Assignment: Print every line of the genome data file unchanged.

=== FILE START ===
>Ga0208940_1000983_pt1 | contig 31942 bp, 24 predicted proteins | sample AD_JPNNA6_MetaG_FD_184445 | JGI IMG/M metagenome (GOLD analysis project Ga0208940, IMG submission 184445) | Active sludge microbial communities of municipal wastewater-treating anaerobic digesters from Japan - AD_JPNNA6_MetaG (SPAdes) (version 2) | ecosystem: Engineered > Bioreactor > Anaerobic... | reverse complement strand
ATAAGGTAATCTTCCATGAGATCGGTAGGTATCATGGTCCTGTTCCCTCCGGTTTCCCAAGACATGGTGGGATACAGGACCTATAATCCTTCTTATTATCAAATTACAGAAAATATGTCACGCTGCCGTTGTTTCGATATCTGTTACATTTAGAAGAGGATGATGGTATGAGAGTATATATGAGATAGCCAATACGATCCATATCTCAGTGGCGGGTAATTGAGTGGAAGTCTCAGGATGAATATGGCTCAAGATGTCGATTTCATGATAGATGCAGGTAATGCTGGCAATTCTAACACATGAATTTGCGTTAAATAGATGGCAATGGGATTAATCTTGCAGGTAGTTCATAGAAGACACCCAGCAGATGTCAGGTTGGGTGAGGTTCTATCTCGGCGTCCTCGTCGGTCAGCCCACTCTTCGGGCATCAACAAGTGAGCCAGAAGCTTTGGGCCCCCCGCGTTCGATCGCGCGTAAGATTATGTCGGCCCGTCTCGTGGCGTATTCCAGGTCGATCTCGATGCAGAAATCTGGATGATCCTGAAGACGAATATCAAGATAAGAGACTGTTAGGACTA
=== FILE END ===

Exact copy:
>Ga0208940_1000983_pt1 | contig 31942 bp, 24 predicted proteins | sample AD_JPNNA6_MetaG_FD_184445 | JGI IMG/M metagenome (GOLD analysis project Ga0208940, IMG submission 184445) | Active sludge microbial communities of municipal wastewater-treating anaerobic digesters from Japan - AD_JPNNA6_MetaG (SPAdes) (version 2) | ecosystem: Engineered > Bioreactor > Anaerobic... | reverse complement strand
ATAAGGTAATCTTCCATGAGATCGGTAGGTATCATGGTCCTGTTCCCTCCGGTTTCCCAAGACATGGTGGGATACAGGACCTATAATCCTTCTTATTATCAAATTACAGAAAATATGTCACGCTGCCGTTGTTTCGATATCTGTTACATTTAGAAGAGGATGATGGTATGAGAGTATATATGAGATAGCCAATACGATCCATATCTCAGTGGCGGGTAATTGAGTGGAAGTCTCAGGATGAATATGGCTCAAGATGTCGATTTCATGATAGATGCAGGTAATGCTGGCAATTCTAACACATGAATTTGCGTTAAATAGATGGCAATGGGATTAATCTTGCAGGTAGTTCATAGAAGACACCCAGCAGATGTCAGGTTGGGTGAGGTTCTATCTCGGCGTCCTCGTCGGTCAGCCCACTCTTCGGGCATCAACAAGTGAGCCAGAAGCTTTGGGCCCCCCGCGTTCGATCGCGCGTAAGATTATGTCGGCCCGTCTCGTGGCGTATTCCAGGTCGATCTCGATGCAGAAATCTGGATGATCCTGAAGACGAATATCAAGATAAGAGACTGTTAGGACTA